*I was tempted to leave this as a blind assertion, just for irony, but here’s the authority for this statement:… (“Reduce the number of endnotes to the minimum consistent with honest acknowledgment of indebtedness, consolidating notes where possible. Lengthy explanatory endnotes are discouraged.”)

  4. Ama Goste says:

    Don’t forget that the Ft. Hood tragedy is somehow wrapped up in the DADT repeal too, in the author’s confused mind.

  5. Not me says:


    Your statement ignores the fact that consensual sodomy with no service connection is already not enforceable per Lawrence v. Texas and U.S. v. Marcum. Shockingly, the services have not fallen apart since Marcum. DADT is a bad law that has been poorly enforced. It does NOT prohibit gay people from serving. It only says “if we catch you, you’re out.” Talk about bad for good order and discipline. It encourages servicemembers to lie to their superiors (about something that is really not anyone’s business).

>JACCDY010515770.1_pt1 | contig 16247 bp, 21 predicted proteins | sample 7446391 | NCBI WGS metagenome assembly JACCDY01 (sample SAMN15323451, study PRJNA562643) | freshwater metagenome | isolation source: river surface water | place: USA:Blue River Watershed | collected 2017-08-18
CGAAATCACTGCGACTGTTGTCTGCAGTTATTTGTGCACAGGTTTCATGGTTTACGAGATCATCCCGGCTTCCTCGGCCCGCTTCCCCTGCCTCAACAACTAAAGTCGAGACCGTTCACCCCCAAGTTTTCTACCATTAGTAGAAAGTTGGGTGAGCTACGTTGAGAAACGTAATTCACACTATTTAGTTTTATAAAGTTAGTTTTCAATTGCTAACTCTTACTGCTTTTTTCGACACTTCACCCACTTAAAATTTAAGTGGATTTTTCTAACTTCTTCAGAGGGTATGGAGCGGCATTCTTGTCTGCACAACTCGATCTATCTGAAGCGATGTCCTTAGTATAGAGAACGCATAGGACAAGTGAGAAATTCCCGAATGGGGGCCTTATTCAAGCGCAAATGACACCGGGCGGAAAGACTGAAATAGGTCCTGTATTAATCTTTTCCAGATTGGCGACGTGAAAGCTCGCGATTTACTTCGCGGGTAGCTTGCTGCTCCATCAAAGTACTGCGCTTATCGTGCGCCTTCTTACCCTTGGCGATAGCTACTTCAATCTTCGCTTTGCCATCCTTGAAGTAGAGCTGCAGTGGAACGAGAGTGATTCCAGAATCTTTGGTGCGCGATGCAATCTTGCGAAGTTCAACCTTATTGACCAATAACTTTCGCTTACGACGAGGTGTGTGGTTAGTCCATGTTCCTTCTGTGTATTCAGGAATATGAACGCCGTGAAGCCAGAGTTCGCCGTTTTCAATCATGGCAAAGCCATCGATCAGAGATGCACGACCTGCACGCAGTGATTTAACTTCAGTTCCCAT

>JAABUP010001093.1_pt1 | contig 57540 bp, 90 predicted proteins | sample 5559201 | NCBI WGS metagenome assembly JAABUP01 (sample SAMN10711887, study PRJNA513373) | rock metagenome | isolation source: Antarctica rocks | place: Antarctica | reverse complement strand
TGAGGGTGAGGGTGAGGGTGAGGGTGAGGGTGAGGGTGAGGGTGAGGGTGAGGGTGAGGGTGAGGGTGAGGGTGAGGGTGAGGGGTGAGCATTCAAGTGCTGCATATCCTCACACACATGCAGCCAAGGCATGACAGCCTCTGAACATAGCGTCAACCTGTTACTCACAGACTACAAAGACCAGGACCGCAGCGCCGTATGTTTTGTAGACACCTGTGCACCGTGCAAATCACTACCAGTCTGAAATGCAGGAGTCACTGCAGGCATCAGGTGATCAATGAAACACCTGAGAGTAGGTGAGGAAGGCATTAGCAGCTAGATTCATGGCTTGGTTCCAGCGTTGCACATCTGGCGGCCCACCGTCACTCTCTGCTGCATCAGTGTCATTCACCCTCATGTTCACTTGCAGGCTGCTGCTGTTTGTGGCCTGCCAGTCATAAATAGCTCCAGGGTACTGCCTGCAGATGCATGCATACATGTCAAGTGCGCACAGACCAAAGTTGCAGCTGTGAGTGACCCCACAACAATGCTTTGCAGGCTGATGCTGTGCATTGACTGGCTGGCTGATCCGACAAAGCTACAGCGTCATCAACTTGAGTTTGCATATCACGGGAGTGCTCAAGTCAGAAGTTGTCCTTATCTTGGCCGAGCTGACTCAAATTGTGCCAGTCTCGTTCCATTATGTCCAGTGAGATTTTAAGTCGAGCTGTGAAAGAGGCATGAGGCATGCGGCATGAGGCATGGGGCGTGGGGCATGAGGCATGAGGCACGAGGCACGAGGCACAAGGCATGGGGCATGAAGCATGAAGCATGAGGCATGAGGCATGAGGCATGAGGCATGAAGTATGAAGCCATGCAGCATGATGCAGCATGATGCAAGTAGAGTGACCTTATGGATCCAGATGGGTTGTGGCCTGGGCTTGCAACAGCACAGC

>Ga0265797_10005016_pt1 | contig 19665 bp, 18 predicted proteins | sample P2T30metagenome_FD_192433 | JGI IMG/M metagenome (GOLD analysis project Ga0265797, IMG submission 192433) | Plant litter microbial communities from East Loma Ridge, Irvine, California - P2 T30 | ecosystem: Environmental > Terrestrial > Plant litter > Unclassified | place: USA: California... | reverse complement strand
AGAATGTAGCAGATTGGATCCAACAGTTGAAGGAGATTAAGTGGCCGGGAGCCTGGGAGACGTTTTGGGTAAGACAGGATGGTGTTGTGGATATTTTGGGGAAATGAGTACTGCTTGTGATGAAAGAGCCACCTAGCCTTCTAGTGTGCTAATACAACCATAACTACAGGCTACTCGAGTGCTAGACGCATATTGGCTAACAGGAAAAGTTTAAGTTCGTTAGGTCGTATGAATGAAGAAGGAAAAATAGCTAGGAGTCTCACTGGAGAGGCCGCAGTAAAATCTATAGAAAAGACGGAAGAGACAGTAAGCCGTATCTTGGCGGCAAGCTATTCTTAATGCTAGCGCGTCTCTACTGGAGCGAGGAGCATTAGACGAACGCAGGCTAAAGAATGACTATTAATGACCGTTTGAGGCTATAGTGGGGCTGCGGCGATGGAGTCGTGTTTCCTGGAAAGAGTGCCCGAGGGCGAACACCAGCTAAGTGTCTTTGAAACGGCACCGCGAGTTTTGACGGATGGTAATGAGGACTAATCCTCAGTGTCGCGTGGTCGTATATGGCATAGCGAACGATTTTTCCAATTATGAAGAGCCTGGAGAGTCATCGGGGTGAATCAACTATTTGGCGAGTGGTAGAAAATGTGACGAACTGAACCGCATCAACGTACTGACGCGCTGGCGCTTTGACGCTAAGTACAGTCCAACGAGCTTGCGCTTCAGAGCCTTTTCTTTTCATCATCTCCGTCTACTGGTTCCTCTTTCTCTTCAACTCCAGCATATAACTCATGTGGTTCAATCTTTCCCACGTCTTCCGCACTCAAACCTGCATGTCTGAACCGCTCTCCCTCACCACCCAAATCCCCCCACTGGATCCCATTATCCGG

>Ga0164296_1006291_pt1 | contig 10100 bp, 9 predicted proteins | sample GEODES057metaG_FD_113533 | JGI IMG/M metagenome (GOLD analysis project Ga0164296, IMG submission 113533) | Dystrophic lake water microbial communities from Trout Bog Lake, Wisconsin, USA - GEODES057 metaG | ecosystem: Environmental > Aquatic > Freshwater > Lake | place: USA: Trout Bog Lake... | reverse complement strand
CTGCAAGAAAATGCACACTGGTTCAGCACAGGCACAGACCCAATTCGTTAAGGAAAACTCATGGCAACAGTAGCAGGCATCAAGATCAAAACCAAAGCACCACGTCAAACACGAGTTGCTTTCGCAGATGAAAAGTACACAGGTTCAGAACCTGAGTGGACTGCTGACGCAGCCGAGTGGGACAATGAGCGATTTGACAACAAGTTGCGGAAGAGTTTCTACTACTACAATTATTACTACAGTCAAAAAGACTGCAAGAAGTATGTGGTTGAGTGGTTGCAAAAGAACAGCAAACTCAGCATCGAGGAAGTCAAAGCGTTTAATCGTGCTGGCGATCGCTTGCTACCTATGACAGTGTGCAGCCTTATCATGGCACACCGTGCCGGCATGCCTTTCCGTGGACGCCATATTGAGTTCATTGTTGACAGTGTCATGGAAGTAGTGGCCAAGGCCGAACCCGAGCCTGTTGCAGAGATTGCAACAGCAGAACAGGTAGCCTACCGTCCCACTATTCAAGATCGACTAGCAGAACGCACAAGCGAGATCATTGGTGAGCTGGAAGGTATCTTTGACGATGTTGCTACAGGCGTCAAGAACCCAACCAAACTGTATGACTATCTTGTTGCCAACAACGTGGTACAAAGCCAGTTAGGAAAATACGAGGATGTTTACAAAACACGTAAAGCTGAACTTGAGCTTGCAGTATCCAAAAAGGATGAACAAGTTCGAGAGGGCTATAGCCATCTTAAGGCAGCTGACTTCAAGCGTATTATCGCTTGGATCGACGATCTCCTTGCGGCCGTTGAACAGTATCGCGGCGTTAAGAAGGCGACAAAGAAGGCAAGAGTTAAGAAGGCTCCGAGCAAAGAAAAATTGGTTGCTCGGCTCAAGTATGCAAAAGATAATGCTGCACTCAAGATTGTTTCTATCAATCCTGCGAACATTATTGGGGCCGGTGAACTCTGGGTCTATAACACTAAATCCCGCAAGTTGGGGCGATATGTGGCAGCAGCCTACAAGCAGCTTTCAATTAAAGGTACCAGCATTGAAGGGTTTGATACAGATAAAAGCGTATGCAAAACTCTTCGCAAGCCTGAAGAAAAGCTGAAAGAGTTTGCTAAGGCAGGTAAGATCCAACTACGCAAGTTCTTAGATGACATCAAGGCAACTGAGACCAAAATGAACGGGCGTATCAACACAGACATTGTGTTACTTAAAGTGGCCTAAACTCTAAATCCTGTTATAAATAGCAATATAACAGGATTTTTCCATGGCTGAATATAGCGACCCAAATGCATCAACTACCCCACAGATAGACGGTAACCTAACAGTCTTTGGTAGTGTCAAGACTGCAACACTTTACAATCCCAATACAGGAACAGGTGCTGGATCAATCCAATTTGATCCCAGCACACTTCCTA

I believe that the death of the Military Justice system will be not from gay service members but from the services themselves who tend to see punishment as a mission best carried out by some other court as a cost saving measure. Whether such a result is correct remains to be seen.

  6. Michael Keyes says:


    I’m curious, why do you think that repeal of DADT will make the prohibition against sodomy unenforceable? Isn’t it already unenforceable?

    I guess that in one respect you are correct since the term “sodomy” in the UCMJ also includes oral sex even between married couples. When was the last time that was enforced? I suspect that a lot of heterosexuals have been in violation of Art. 125.